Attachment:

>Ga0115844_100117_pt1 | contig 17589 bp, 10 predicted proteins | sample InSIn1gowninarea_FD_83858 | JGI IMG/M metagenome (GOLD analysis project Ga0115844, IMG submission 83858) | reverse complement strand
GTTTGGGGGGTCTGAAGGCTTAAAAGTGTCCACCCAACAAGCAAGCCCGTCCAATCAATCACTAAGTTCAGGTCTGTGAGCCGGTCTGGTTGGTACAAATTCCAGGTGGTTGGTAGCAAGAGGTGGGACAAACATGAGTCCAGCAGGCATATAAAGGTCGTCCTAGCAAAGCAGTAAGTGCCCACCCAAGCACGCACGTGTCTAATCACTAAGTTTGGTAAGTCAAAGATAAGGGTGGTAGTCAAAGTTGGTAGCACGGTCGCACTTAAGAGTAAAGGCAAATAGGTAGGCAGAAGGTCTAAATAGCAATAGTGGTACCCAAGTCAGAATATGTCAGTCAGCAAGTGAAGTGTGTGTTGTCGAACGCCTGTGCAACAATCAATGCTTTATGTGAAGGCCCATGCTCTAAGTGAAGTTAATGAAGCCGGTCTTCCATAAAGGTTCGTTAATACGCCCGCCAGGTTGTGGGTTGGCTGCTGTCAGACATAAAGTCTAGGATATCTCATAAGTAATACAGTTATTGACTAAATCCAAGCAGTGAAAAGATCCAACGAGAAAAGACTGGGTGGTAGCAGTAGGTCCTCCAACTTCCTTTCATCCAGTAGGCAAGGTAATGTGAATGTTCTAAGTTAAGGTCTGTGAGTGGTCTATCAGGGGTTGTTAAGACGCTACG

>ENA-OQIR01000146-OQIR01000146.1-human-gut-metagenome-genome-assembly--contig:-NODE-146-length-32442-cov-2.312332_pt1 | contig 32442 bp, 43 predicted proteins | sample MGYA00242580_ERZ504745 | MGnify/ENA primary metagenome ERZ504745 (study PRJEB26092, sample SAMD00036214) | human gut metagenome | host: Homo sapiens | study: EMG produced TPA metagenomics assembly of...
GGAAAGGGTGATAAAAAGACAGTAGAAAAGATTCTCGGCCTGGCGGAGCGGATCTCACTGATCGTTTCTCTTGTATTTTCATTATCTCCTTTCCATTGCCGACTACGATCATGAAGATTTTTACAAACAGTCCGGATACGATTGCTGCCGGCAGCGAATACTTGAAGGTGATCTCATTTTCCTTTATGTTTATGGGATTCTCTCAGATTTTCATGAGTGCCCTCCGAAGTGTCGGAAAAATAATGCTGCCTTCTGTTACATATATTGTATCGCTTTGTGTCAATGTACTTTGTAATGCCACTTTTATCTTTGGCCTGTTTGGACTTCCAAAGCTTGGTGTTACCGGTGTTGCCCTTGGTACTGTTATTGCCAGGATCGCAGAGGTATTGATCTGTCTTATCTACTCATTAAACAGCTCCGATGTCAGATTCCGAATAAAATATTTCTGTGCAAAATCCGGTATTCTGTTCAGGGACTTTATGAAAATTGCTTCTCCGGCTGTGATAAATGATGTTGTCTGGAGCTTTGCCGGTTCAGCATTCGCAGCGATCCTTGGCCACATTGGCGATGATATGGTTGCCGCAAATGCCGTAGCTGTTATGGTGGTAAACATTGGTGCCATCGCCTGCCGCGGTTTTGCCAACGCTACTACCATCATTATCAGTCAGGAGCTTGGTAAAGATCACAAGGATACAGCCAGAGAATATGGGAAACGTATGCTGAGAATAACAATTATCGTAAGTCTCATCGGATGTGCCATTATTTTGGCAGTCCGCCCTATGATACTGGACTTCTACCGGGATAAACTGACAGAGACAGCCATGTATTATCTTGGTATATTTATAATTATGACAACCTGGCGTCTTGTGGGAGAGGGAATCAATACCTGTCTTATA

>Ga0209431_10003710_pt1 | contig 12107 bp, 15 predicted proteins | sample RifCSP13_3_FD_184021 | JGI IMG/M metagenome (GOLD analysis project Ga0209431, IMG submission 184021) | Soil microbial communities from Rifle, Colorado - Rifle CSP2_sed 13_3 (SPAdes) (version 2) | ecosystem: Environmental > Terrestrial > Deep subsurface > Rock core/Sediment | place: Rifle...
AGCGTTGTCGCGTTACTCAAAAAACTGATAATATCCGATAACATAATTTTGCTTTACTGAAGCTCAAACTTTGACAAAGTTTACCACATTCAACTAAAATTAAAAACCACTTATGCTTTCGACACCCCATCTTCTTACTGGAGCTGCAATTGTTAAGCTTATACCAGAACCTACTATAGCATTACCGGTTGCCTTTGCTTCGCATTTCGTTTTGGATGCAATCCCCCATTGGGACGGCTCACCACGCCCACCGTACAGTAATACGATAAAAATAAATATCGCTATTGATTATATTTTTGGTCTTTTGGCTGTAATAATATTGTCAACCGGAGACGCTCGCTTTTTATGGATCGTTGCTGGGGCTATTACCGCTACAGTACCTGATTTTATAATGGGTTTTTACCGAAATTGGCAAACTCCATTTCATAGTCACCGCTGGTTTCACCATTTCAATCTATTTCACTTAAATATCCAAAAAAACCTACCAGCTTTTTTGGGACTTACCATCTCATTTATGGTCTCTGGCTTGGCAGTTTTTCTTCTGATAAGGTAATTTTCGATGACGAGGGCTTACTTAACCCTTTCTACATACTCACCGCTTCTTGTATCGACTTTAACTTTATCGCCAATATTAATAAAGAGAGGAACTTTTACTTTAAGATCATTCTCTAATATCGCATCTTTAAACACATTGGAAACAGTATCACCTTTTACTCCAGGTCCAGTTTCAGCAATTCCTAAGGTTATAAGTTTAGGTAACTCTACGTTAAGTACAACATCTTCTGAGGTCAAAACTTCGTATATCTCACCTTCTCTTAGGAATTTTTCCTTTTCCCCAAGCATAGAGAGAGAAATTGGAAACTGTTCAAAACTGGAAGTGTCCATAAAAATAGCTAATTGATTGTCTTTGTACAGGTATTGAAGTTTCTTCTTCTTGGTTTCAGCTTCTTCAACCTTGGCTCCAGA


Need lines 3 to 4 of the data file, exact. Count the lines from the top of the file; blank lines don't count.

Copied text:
>ENA-OQIR01000146-OQIR01000146.1-human-gut-metagenome-genome-assembly--contig:-NODE-146-length-32442-cov-2.312332_pt1 | contig 32442 bp, 43 predicted proteins | sample MGYA00242580_ERZ504745 | MGnify/ENA primary metagenome ERZ504745 (study PRJEB26092, sample SAMD00036214) | human gut metagenome | host: Homo sapiens | study: EMG produced TPA metagenomics assembly of...
GGAAAGGGTGATAAAAAGACAGTAGAAAAGATTCTCGGCCTGGCGGAGCGGATCTCACTGATCGTTTCTCTTGTATTTTCATTATCTCCTTTCCATTGCCGACTACGATCATGAAGATTTTTACAAACAGTCCGGATACGATTGCTGCCGGCAGCGAATACTTGAAGGTGATCTCATTTTCCTTTATGTTTATGGGATTCTCTCAGATTTTCATGAGTGCCCTCCGAAGTGTCGGAAAAATAATGCTGCCTTCTGTTACATATATTGTATCGCTTTGTGTCAATGTACTTTGTAATGCCACTTTTATCTTTGGCCTGTTTGGACTTCCAAAGCTTGGTGTTACCGGTGTTGCCCTTGGTACTGTTATTGCCAGGATCGCAGAGGTATTGATCTGTCTTATCTACTCATTAAACAGCTCCGATGTCAGATTCCGAATAAAATATTTCTGTGCAAAATCCGGTATTCTGTTCAGGGACTTTATGAAAATTGCTTCTCCGGCTGTGATAAATGATGTTGTCTGGAGCTTTGCCGGTTCAGCATTCGCAGCGATCCTTGGCCACATTGGCGATGATATGGTTGCCGCAAATGCCGTAGCTGTTATGGTGGTAAACATTGGTGCCATCGCCTGCCGCGGTTTTGCCAACGCTACTACCATCATTATCAGTCAGGAGCTTGGTAAAGATCACAAGGATACAGCCAGAGAATATGGGAAACGTATGCTGAGAATAACAATTATCGTAAGTCTCATCGGATGTGCCATTATTTTGGCAGTCCGCCCTATGATACTGGACTTCTACCGGGATAAACTGACAGAGACAGCCATGTATTATCTTGGTATATTTATAATTATGACAACCTGGCGTCTTGTGGGAGAGGGAATCAATACCTGTCTTATA